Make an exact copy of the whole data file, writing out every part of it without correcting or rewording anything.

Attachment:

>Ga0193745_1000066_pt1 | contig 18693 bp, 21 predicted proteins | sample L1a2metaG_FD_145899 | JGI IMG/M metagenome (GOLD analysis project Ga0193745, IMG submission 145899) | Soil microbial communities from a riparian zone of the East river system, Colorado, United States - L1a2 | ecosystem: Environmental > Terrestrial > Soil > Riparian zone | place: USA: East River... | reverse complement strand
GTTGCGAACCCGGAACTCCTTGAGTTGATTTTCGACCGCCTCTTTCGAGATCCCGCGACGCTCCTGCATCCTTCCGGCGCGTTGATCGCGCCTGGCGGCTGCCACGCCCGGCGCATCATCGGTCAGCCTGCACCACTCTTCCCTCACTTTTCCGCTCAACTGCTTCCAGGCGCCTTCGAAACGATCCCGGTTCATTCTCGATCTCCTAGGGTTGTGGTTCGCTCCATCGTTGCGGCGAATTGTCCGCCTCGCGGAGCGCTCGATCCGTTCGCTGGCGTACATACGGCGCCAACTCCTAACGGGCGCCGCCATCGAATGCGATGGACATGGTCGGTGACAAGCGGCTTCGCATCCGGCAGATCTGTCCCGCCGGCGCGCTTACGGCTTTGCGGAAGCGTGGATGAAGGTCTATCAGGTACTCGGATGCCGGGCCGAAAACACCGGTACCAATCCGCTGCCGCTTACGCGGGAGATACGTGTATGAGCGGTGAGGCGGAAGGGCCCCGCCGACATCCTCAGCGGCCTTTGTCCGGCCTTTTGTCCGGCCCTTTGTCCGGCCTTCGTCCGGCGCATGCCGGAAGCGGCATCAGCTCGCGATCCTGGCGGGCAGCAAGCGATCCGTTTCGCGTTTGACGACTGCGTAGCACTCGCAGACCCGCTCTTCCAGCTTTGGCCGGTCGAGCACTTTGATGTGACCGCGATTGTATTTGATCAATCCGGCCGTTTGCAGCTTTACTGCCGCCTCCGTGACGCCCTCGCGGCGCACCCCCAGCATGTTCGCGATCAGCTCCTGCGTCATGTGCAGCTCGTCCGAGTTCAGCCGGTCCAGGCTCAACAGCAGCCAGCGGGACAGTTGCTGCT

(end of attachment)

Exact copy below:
>Ga0193745_1000066_pt1 | contig 18693 bp, 21 predicted proteins | sample L1a2metaG_FD_145899 | JGI IMG/M metagenome (GOLD analysis project Ga0193745, IMG submission 145899) | Soil microbial communities from a riparian zone of the East river system, Colorado, United States - L1a2 | ecosystem: Environmental > Terrestrial > Soil > Riparian zone | place: USA: East River... | reverse complement strand
GTTGCGAACCCGGAACTCCTTGAGTTGATTTTCGACCGCCTCTTTCGAGATCCCGCGACGCTCCTGCATCCTTCCGGCGCGTTGATCGCGCCTGGCGGCTGCCACGCCCGGCGCATCATCGGTCAGCCTGCACCACTCTTCCCTCACTTTTCCGCTCAACTGCTTCCAGGCGCCTTCGAAACGATCCCGGTTCATTCTCGATCTCCTAGGGTTGTGGTTCGCTCCATCGTTGCGGCGAATTGTCCGCCTCGCGGAGCGCTCGATCCGTTCGCTGGCGTACATACGGCGCCAACTCCTAACGGGCGCCGCCATCGAATGCGATGGACATGGTCGGTGACAAGCGGCTTCGCATCCGGCAGATCTGTCCCGCCGGCGCGCTTACGGCTTTGCGGAAGCGTGGATGAAGGTCTATCAGGTACTCGGATGCCGGGCCGAAAACACCGGTACCAATCCGCTGCCGCTTACGCGGGAGATACGTGTATGAGCGGTGAGGCGGAAGGGCCCCGCCGACATCCTCAGCGGCCTTTGTCCGGCCTTTTGTCCGGCCCTTTGTCCGGCCTTCGTCCGGCGCATGCCGGAAGCGGCATCAGCTCGCGATCCTGGCGGGCAGCAAGCGATCCGTTTCGCGTTTGACGACTGCGTAGCACTCGCAGACCCGCTCTTCCAGCTTTGGCCGGTCGAGCACTTTGATGTGACCGCGATTGTATTTGATCAATCCGGCCGTTTGCAGCTTTACTGCCGCCTCCGTGACGCCCTCGCGGCGCACCCCCAGCATGTTCGCGATCAGCTCCTGCGTCATGTGCAGCTCGTCCGAGTTCAGCCGGTCCAGGCTCAACAGCAGCCAGCGGGACAGTTGCTGCT